Identification, Images, & Information
For Insects, Spiders & Their Kin
For the United States & Canada
Clickable Guide
Moths Butterflies Flies Caterpillars Flies Dragonflies Flies Mantids Cockroaches Bees and Wasps Walkingsticks Earwigs Ants Termites Hoppers and Kin Hoppers and Kin Beetles True Bugs Fleas Grasshoppers and Kin Ticks Spiders Scorpions Centipedes Millipedes

Upcoming Events

Spring 2021 gathering in Louisiana, April 28-May 2

National Moth Week photos of insects and people. Here's how to add your images.

Photos of insects and people from the 2019 BugGuide Gathering in Louisiana, July 25-27

Discussion, insects and people from the 2018 gathering in Virginia, July 27-29

Photos of insects and people from the 2015 gathering in Wisconsin, July 10-12

Photos of insects and people from the 2014 gathering in Virginia, June 4-7.

Photos of insects and people from the 2013 gathering in Arizona, July 25-28

Photos of insects and people from the 2012 gathering in Alabama


Species Epiaeschna heros - Swamp Darner

Large Dragonfly - Epiaeschna heros - male Swamp Darner - Epiaeschna heros Swamp Darner - Epiaeschna heros Amybe a Swamp Darner - Epiaeschna heros - female Large dragonfly - Epiaeschna heros Swamp Darner - Epiaeschna heros - male Dragonfly - Epiaeschna heros Epiaeschna heros  - Epiaeschna heros - female
Kingdom Animalia (Animals)
Phylum Arthropoda (Arthropods)
Subphylum Hexapoda (Hexapods)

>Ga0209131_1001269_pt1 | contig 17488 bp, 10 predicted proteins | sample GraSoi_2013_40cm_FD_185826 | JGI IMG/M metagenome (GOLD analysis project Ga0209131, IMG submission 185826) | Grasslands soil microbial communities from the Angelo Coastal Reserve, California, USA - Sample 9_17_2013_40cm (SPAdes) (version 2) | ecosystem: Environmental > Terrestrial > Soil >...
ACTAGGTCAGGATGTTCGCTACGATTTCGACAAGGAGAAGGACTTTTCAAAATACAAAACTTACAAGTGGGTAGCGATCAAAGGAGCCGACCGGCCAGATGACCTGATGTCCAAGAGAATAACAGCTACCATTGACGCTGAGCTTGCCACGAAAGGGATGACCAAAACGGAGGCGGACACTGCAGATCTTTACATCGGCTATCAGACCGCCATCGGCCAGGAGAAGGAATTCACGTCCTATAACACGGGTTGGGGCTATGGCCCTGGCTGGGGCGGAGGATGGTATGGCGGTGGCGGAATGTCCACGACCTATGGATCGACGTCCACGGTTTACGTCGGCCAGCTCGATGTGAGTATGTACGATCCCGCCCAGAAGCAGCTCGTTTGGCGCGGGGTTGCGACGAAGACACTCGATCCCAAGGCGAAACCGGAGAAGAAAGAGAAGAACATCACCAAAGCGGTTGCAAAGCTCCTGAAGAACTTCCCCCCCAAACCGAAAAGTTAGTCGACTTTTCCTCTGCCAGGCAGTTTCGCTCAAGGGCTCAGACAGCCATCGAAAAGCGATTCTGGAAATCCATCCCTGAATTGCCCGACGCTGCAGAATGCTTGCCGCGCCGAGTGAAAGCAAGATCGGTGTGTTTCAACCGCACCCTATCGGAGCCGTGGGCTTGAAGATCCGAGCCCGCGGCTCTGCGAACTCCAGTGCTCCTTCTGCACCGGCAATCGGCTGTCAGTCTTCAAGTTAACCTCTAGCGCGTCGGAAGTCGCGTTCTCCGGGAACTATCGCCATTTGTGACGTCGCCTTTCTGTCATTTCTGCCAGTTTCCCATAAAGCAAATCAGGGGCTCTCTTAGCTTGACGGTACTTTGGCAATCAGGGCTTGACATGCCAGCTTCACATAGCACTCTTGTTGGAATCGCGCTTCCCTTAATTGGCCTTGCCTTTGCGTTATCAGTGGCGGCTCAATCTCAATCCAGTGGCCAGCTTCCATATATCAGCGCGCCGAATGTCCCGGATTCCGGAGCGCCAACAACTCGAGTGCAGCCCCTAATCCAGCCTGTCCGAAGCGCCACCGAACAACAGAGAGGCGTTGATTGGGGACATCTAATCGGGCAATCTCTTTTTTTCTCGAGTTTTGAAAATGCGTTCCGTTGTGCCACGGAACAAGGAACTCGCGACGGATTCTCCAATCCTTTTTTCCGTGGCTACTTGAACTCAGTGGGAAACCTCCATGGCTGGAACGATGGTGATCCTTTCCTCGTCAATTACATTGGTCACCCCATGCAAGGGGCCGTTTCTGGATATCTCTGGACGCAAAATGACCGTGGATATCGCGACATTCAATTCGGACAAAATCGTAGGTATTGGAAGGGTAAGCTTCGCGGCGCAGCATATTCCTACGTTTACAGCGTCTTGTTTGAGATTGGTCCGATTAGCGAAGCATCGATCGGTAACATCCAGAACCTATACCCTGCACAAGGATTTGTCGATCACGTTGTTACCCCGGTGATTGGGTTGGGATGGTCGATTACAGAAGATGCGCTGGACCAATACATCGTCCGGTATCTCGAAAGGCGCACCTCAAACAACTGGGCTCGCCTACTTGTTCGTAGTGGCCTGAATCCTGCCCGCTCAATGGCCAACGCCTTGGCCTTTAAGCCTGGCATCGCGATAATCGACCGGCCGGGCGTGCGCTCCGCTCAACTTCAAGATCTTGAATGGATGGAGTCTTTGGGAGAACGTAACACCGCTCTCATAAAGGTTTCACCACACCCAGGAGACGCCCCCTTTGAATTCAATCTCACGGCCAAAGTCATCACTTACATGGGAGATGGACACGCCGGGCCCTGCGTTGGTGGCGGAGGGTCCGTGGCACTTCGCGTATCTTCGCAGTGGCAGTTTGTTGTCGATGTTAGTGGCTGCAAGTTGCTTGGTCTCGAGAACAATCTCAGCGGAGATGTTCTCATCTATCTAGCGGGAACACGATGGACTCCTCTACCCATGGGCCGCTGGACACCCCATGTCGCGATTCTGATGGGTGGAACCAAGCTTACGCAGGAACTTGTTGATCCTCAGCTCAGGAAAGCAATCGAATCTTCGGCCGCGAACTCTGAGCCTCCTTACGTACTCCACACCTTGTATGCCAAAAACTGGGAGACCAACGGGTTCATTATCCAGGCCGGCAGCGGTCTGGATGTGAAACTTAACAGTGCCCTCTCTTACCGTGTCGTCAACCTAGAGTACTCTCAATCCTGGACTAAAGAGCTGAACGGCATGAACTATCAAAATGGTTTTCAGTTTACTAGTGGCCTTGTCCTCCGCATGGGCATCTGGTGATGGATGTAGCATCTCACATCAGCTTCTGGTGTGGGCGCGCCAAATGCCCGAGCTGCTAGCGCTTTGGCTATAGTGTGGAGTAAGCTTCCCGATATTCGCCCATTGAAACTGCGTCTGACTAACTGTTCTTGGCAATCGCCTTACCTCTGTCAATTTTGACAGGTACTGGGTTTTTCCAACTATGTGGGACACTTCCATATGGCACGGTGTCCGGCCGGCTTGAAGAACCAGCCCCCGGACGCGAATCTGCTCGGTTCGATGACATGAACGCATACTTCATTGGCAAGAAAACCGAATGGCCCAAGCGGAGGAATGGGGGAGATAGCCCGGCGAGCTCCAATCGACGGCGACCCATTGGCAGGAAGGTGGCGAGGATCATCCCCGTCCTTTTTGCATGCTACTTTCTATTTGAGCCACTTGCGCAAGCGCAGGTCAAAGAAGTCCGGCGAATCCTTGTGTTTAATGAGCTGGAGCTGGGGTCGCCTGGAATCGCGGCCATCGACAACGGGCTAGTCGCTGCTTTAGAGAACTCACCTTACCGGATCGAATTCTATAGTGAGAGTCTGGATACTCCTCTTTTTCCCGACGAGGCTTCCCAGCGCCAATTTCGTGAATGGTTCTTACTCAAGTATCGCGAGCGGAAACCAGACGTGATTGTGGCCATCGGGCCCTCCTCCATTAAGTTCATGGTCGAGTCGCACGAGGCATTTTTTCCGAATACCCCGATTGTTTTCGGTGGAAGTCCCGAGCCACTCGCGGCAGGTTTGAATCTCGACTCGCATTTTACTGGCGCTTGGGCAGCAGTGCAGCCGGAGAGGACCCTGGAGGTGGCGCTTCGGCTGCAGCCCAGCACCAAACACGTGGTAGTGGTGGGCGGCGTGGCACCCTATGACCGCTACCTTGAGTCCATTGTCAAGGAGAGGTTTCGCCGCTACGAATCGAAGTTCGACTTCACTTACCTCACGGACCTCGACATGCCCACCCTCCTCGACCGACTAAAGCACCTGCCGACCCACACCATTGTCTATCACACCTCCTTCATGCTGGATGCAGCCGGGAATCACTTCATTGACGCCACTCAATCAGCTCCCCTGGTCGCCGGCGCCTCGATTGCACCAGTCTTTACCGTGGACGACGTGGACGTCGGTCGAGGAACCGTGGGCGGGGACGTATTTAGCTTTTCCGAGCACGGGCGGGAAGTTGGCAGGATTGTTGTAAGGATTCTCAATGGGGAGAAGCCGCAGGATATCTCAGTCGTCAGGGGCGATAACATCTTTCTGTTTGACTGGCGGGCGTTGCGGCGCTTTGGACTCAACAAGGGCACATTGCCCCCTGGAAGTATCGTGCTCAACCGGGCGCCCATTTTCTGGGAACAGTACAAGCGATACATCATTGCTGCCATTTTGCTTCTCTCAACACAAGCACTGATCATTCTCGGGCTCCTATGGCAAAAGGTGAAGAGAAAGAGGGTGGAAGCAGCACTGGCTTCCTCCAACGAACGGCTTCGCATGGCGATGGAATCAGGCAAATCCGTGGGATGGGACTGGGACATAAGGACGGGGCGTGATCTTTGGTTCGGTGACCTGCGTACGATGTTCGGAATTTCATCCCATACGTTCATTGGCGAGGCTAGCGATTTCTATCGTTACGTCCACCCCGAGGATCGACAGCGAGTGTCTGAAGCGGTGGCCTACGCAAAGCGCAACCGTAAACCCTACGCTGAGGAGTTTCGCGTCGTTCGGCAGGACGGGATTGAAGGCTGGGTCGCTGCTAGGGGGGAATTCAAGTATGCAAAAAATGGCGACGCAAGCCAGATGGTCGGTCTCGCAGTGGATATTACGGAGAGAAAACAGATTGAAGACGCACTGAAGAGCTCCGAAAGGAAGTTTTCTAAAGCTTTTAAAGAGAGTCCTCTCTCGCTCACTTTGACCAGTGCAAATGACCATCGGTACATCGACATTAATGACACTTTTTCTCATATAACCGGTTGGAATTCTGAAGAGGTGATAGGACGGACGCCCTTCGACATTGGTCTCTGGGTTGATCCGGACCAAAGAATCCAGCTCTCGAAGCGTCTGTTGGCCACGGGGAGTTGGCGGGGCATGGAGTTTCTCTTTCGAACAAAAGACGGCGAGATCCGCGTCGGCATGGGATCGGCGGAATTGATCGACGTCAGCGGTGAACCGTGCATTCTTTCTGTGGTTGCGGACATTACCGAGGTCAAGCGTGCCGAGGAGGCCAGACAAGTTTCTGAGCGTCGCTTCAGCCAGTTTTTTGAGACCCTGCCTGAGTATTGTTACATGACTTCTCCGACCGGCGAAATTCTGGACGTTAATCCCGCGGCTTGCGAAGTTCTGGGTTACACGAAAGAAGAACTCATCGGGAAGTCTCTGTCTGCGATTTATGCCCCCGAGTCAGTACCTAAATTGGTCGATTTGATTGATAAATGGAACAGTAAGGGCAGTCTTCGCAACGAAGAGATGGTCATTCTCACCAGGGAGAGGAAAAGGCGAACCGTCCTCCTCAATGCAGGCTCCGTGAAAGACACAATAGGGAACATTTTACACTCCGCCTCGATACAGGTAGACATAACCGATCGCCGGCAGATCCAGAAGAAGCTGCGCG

Class Insecta (Insects)
Order Odonata (Dragonflies and Damselflies)
Suborder Anisoptera (Dragonflies)
Family Aeshnidae (Darners)
Genus Epiaeschna
Species heros (Swamp Darner)
Synonyms and other taxonomic changes
Epiaeschna heros (Fabricius)
Orig. Comb: Aeschna heros Fabricius 1798
Total length: 80-94 mm; abdomen: 63-72 mm; hindwing: 52-60 mm. (OC)
Large, dark brown with blue eyes. Compare Regal and Cyrano Darners.
e US, Ont., common in south. Somewhat migratory, esp. along Atlantic coast.
Shaded ponds, streams, swamps, temporary ponds
mostly: Apr-Aug (BG data)
Predatory. May form swarms to feed on swarms of winged termites and ants. Often feeds very high.
Life Cycle
Females oviposit in a variety of sites, in mud, in stems, or in mud of dried-up ponds.
An impressive dragonfly of southern wetlands.
Christopher Hadin journal entry -- "August 22, 2005
This evening at dusk there was a steady migration of what appeared to be Swamp Darners heading due west. Most were flying too high to catch. I went to the corner of Cottage and Osborne (in East Norwalk Connecticut) where I had a clear and unobstructed view of the sky to the east. A few came in low and I was able to catch and photograph one. The little bastard bit me with a surprisingly firm and painful pinch. I did see a few that were not moving from E to W and appeared to be feeding, but the vast majority were going in that direction. There was about one every 10 seconds and sometimes two or three came flying through together. I also noted that Green Darners were present, though not in large numbers." … Christopher Hadin, 12 September, 2005
Print References
Dunkle, p. 38, plate 2 (1)
Internet References